HMCS Haida, a Tribal Class destroyer, served with the Royal Canadian Navy from 1943 to 1963. During World War II, Haida destroyed more tonnage of enemy ships than any other Canadian Navy vessel. At 337 feet in length, 36.5 feet at the beam, with a draught of 13 feet, Haida was designed to be more of a small cruiser than a standard destroyer.
Opened in 1963 and closed in 1990, this iron mine stretched over 4,000 acres of land, and featured six open pits. The deepest of these pits was 600 ft. The largest pit was almost a mile in length.
This site was also the centre of heated debate when it was suggested that Toronto send its garbage as landfill in these excavated pits. Plans for this were already being drawn up as early as 1989, before the mine had even closed.
We drove down the bumpy dirt road specifically to see this house. This would be a first for me. I've explored hundreds of abandoned buildings, but never one once owned by family. We reached the end of the road, and I saw the house, and the barn.
There had, apparently, been another house on the property that had belonged to Stephen Brown who had arrived at this community around 1859. This house had belonged to one of his sons, Walter, who may have built it some time in the 1950's.
I had spotted this place in one of my frequent scans of Google Earth, looking for interesting things to check out. There really weren't any clues from the imagery as to what it was, but I could see that there was a path leading to it. It would all come down the the Mk I Eyeball.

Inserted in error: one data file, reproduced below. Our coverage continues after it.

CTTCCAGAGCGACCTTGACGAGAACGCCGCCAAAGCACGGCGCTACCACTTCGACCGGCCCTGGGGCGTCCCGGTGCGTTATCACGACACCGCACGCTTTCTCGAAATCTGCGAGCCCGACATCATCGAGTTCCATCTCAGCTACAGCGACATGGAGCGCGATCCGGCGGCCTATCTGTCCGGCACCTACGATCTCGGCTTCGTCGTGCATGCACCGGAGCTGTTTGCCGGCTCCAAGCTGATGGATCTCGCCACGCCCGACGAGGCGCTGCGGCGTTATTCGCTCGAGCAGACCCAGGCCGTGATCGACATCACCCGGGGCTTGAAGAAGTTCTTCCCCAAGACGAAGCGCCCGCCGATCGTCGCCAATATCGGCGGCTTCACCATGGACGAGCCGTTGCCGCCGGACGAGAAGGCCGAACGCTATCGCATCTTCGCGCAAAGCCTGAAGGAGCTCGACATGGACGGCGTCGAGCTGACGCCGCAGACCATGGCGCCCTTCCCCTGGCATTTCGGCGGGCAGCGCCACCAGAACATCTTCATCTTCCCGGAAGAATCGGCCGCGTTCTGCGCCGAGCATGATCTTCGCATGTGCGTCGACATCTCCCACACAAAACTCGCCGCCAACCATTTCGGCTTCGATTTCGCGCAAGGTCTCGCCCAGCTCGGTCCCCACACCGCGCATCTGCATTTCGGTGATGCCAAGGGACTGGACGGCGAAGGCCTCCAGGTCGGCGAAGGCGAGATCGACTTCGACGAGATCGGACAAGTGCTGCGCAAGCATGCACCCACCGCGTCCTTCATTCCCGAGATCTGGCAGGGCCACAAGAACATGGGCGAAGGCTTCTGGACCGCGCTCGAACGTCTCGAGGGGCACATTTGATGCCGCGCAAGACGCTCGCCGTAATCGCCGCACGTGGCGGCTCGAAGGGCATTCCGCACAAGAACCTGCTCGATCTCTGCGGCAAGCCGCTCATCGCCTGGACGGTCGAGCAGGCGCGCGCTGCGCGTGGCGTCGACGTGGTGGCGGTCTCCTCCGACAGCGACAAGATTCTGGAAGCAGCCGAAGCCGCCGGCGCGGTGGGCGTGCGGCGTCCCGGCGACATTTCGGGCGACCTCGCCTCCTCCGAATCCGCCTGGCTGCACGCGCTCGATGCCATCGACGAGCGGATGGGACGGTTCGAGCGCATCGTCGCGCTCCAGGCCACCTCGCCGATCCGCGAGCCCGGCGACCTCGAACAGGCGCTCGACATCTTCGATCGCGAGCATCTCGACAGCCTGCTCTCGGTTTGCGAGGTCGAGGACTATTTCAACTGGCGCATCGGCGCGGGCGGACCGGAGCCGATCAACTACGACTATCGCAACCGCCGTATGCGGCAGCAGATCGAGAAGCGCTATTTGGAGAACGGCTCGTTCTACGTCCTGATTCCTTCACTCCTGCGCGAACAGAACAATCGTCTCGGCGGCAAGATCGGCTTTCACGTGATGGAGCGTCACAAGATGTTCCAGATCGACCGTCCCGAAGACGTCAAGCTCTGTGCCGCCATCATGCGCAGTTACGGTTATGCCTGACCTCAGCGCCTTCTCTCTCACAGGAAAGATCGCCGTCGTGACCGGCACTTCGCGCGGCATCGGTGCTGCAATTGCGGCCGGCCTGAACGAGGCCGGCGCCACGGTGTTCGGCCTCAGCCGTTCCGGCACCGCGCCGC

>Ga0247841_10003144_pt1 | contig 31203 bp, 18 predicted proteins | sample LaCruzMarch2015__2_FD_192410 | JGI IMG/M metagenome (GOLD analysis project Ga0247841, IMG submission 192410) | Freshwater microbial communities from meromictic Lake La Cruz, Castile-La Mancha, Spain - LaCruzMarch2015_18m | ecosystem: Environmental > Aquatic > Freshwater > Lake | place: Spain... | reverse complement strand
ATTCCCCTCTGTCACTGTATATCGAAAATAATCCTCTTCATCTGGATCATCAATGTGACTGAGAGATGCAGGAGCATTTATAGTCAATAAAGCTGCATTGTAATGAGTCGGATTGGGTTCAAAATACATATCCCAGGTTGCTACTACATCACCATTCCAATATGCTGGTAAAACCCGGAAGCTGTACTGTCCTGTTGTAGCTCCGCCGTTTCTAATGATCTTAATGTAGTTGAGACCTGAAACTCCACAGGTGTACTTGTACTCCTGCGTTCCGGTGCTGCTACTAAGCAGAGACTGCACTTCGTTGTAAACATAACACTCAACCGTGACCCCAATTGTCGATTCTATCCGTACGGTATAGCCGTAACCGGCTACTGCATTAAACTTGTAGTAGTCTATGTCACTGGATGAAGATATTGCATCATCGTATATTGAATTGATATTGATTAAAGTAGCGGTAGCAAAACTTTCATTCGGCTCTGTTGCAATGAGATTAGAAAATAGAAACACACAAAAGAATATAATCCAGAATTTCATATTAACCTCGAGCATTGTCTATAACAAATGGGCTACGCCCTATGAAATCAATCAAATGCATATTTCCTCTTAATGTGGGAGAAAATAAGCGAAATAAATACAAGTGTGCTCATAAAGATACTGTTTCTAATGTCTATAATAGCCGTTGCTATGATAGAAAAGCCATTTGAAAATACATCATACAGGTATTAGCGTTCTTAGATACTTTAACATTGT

We parked on the side of the street and took a quick hike down the trail to find a set of disused railway tracks. I doubled back, following these to where my map indicated that I should turn off into the bush. And there it was.
After a quick bite to eat, we continued on to rail spur where a couple of rail cars stood neglected. The caboose, while apparently in good repair, had clearly suffered some damage, and from what I've read, it is unlikely to be resume service any time soon.
It was a fairly short detour, but so worthwhile. You just don't see many of these anymore.
A short-lived battery, Fort Chebucto was built in 1943, and decommissioned in the 1950's. Three 6" Mk24 guns were placed here with a range of just under 14 miles (almost 22.5 km) with the idea that, without this battery, and another at Devil's Point, a German battleship would be able to bombard the port of Halifax well out of reach of existing coastal artillery.
It was a sunny, warm day, and we drove into the parking area near the container pier beside Point Pleasant Park. Only a few moments in, and it was clear that this was a popular place as I watched people come and go, and an almost steady stream along the path. I got out, map in hand, and set out in search of three particular pieces of history, the Point Pleasant Battery, Fort Ogilvie, and the Cambridge Battery.
Point Pleasant Battery:
This house was on one of the main roads, and so presented no real challenge in that respect. When I was there, there was no easy POE, but the property itself yielded a number of treasures that included the contents of a barn, some very old farming equipment, an ancient delivery van, and an even older truck that had been converted to drill wells.
Update December 8, 2019: